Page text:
Either way, Israel does not seem to be too concerned by the remarks made by the Iranian official. Some believe Israel's non objection is because of its fear of the axis built by Iran. Others believe the tacit truce between the two sides is the main reason, especially as the idea is American conceived and dates back to the era of George W. bush and his neocons. Others still cite the strong Russian-Israeli ties and argue Israel is wagering on Russia to neutralize any threats to it from Syria.
So is Iran now part of the solution or part of the problem in Syria? The UN under Ban Ki-moon had insisted on bringing in Tehran as a key party and element of the solution, casting aside all reservations and ignoring the clear Iranian agenda in Syria. The US and European powers followed suit, agreeing to giving Iran a fundamental seat at the table at the insistence of Russia. The Obama administration even strategically consented to Iranian military intervention, giving it legal cover by abolishing UN Security Council resolutions that prevented Iranian military foreign incursions for the sake of the nuclear deal with Iran. In truth, this made Obama an implicit partner in the Syrian arena in favor of Bashar al-Assad.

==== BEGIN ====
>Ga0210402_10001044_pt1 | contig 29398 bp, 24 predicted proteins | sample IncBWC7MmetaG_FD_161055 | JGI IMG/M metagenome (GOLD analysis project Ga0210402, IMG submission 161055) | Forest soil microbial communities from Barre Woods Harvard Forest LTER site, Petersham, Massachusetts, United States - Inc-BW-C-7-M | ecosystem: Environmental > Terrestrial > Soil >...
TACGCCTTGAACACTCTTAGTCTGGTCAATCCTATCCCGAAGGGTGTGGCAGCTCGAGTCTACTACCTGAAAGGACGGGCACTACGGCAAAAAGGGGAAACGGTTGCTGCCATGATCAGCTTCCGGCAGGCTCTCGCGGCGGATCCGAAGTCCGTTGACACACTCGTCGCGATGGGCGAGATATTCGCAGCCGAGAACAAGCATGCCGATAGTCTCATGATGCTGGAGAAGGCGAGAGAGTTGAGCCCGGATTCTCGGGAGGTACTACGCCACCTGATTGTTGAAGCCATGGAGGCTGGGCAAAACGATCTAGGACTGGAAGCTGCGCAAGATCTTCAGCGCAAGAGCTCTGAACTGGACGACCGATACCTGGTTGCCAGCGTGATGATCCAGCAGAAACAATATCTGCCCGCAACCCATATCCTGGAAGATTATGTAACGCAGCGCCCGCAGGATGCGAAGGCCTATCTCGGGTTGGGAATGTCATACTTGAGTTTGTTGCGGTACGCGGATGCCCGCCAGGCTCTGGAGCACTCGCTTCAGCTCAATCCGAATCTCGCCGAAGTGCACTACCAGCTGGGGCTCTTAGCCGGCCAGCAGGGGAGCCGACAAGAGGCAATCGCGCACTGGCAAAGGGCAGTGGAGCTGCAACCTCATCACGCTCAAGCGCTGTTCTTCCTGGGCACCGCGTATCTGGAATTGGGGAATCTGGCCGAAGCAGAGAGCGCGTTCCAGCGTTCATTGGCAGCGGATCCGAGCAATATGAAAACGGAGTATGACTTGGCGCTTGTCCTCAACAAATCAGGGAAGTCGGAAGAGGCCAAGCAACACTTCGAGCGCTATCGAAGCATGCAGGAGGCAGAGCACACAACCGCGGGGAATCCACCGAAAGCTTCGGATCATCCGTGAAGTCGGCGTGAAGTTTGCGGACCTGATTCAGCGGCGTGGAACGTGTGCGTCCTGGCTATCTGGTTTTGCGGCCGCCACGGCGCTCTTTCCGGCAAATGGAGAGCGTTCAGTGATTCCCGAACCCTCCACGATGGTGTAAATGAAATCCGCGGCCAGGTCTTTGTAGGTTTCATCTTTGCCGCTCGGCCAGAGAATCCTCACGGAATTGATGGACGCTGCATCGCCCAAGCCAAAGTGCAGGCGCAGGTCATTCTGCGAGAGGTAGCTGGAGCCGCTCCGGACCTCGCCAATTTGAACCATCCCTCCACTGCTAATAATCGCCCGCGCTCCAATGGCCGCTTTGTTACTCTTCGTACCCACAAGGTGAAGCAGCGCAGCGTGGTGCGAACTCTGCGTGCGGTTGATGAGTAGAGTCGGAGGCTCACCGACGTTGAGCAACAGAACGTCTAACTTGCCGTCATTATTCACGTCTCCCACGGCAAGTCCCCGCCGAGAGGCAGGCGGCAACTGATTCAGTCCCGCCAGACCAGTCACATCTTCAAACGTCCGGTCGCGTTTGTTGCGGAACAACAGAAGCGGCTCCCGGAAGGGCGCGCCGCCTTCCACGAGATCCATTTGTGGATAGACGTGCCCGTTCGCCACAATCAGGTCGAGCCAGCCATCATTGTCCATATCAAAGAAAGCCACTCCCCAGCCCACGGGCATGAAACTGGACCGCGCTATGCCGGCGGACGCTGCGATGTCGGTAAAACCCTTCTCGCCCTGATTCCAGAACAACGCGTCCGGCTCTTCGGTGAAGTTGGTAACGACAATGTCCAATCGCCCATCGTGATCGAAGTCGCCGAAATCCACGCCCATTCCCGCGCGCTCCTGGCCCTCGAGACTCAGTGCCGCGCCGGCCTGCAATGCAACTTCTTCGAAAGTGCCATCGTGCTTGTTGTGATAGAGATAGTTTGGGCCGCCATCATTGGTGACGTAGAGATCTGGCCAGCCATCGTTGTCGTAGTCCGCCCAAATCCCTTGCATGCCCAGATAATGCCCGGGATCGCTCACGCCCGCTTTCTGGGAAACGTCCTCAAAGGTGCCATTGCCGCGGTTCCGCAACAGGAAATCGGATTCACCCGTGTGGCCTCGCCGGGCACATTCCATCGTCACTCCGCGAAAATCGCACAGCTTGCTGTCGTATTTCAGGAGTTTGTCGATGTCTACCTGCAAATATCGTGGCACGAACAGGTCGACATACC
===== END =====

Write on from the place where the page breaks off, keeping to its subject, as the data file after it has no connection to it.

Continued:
Why did the US, Europe, Russia, and China decide to turn a blind eye to Tehran's ambitions, even as the Iranian leadership was publicly boasting of them? The answer goes beyond the requirements of the nuclear deal. All sides were aware of the geography of Iran's agenda, yet remained complacent, for this reason the political confrontation over withdrawing Iranian forces from Syria is noteworthy: either these are tactical differences, or Iran will be designated as part of the problem, despite having once been invited by the UN and these powers as part of the solution.